Dismal Opening Quarter for Banks Could Mean Trouble for 2016

Some analysts in the U.S. already are predicting a difficult 2016 for banks in the U.S. and it is just April.

Insiders say it has been the worst beginning to the year since the 2007-2008 financial crisis hit and expect poor results from the first quarter when the quarterly reports begin this week.

Concerns about the growth of the economy in China, the low oil prices’ impact on the overall energy sector and the interest rates near zero are all weighing down the capital markets activity along with loan growth.

Analysts have forecasted a decline of 20% on average for first quarter earnings from the six largest banks based in the U.S.

Some banks, which include Goldman Sachs Group, are expected to post their worst reports in more than a decade.

That spells serious trouble for the country’s financial sector on a more broader basis, since banks are the ones that typically generate up to one third of all their revenue for the year over the first three months of the calendar year.

One analyst on Wall Street said the worrying part is that people have said it would spill over into more quarters. If there is a significant drop in revenue, there could be a limit to the amount of costs that could be cut to keep equilibrium.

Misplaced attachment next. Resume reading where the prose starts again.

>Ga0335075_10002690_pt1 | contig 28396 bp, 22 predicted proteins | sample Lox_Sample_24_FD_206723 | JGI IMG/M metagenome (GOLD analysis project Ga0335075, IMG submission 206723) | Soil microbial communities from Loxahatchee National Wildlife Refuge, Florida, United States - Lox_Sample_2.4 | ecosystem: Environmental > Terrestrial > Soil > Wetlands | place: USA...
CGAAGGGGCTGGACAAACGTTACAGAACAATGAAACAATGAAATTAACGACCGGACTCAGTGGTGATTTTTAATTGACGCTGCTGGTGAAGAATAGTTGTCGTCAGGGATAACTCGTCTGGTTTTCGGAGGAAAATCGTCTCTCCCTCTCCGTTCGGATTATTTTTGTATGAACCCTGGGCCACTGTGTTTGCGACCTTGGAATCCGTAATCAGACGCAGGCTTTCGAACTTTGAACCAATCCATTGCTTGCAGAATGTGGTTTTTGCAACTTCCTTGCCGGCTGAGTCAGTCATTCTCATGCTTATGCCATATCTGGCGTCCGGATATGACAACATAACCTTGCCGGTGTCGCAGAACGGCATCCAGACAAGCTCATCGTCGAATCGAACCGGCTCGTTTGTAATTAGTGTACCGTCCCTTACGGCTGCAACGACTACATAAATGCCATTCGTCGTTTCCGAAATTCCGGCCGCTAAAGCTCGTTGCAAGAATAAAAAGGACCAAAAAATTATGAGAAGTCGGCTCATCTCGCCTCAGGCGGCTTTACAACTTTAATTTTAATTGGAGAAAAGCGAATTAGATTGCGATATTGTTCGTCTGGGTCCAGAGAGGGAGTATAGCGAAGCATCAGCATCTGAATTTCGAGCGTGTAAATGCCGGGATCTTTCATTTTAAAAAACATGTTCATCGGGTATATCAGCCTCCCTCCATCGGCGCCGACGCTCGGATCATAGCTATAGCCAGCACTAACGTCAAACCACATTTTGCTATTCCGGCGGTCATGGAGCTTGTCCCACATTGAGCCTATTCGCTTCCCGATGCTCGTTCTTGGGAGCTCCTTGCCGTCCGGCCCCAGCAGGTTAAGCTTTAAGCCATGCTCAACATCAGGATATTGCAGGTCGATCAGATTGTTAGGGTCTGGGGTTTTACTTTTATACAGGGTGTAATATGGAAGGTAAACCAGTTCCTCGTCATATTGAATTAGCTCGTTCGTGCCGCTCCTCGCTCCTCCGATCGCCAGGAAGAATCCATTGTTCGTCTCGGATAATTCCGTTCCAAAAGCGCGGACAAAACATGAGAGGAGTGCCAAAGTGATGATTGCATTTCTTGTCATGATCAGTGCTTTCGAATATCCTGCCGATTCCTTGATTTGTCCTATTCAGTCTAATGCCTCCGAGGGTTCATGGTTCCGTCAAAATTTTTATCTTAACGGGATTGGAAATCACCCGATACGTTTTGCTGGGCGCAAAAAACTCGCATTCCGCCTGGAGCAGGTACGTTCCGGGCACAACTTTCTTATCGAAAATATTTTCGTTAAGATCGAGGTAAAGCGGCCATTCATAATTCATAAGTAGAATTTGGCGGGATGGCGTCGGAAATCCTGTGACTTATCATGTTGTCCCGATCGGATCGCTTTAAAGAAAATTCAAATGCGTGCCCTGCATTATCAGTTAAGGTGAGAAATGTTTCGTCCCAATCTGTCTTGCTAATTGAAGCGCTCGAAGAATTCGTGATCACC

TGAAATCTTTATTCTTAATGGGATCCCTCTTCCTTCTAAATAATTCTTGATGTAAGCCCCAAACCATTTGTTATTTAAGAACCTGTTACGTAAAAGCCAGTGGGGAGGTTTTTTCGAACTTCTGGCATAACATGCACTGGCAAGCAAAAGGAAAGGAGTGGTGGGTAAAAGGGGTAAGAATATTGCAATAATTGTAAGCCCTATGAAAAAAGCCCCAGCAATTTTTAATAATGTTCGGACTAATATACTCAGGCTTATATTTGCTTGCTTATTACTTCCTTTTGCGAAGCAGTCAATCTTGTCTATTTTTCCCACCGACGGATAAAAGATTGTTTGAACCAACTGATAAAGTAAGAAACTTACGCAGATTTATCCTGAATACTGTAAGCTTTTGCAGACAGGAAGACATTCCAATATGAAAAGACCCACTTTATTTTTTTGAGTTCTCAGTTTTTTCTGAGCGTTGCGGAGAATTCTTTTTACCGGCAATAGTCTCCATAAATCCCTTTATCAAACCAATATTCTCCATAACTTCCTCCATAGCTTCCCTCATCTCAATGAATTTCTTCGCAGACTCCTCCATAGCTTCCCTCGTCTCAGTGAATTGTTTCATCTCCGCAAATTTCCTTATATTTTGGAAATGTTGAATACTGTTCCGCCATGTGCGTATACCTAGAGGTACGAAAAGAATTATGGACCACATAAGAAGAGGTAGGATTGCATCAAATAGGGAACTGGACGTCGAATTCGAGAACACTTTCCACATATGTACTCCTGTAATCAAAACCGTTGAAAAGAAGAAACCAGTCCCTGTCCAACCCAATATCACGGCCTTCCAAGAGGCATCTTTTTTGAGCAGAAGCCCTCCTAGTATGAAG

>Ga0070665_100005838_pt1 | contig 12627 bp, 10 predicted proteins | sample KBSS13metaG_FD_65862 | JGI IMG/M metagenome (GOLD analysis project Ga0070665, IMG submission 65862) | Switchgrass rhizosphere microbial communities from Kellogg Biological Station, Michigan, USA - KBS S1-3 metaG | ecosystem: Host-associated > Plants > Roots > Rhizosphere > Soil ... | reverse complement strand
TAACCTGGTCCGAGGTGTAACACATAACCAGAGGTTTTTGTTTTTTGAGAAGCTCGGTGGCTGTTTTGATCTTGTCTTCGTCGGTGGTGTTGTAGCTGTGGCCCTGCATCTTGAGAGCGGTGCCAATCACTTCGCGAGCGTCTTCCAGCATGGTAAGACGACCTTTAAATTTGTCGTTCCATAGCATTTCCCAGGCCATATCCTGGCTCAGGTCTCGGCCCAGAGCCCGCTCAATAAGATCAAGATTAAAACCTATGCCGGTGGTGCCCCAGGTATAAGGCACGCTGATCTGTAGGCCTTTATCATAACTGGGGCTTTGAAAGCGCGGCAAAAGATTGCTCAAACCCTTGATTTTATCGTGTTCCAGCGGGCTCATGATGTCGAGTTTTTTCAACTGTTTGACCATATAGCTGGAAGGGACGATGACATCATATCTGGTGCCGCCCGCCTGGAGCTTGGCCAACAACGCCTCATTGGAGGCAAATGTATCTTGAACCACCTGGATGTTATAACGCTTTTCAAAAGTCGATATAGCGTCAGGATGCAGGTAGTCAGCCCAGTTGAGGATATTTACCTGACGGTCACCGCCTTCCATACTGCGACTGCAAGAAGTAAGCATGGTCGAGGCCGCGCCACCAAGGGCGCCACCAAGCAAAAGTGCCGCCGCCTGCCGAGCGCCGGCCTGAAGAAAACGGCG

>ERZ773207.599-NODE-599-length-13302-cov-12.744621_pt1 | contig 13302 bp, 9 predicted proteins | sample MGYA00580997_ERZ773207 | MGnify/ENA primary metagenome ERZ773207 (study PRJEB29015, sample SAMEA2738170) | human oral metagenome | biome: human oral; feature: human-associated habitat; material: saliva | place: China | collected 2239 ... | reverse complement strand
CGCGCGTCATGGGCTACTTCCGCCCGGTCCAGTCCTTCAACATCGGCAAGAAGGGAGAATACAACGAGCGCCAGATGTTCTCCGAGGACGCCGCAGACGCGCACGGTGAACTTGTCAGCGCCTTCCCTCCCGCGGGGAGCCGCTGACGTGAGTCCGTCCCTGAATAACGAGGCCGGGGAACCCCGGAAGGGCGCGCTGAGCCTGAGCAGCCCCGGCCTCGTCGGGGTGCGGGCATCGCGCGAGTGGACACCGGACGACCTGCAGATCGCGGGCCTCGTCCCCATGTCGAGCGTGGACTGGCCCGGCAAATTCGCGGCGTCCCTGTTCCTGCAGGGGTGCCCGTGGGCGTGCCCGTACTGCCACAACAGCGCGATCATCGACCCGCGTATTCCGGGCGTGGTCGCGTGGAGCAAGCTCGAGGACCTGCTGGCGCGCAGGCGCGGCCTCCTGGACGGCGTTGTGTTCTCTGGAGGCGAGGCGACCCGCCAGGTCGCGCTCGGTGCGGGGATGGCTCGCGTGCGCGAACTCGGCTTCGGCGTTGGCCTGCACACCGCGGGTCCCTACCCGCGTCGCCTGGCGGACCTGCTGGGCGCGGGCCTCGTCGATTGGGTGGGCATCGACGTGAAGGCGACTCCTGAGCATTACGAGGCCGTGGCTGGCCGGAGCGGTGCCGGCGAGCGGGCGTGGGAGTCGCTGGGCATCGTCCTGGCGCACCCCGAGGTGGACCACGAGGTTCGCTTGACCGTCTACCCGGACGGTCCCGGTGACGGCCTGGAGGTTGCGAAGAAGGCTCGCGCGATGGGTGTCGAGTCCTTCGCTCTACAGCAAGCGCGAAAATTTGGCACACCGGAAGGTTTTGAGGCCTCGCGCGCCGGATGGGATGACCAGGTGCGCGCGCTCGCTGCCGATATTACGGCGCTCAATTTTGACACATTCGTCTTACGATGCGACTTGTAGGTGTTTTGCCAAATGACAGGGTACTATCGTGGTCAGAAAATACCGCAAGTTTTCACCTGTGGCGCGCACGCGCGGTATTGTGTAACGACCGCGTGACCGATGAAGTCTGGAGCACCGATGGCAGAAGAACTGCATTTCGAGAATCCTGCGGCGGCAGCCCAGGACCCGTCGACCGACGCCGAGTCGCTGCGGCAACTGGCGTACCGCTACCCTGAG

Investors will receive some insight this Wednesday when the quarterly earnings season will kick off when JPMorgan Chase & Co the largest bank in the country, reports its first quarter earnings.

The bank will be followed by the Bank of America and Wells Fargo Thursday, Citigroup on Friday and Morgan Stanley followed by Goldman Sachs on Monday and Tuesday of next week.

Banks have struggled to generate revenue for a number of years, while trying to adapt to an array of new regulations, which have raised the costs substantially of doing business.

The most troubling challenge has been the area of fixed-income trading where heavy requirement of capital, new rules for derivatives and restrictions on the proprietary trading have caused it to be much less profitable which has led banks to shrink that business.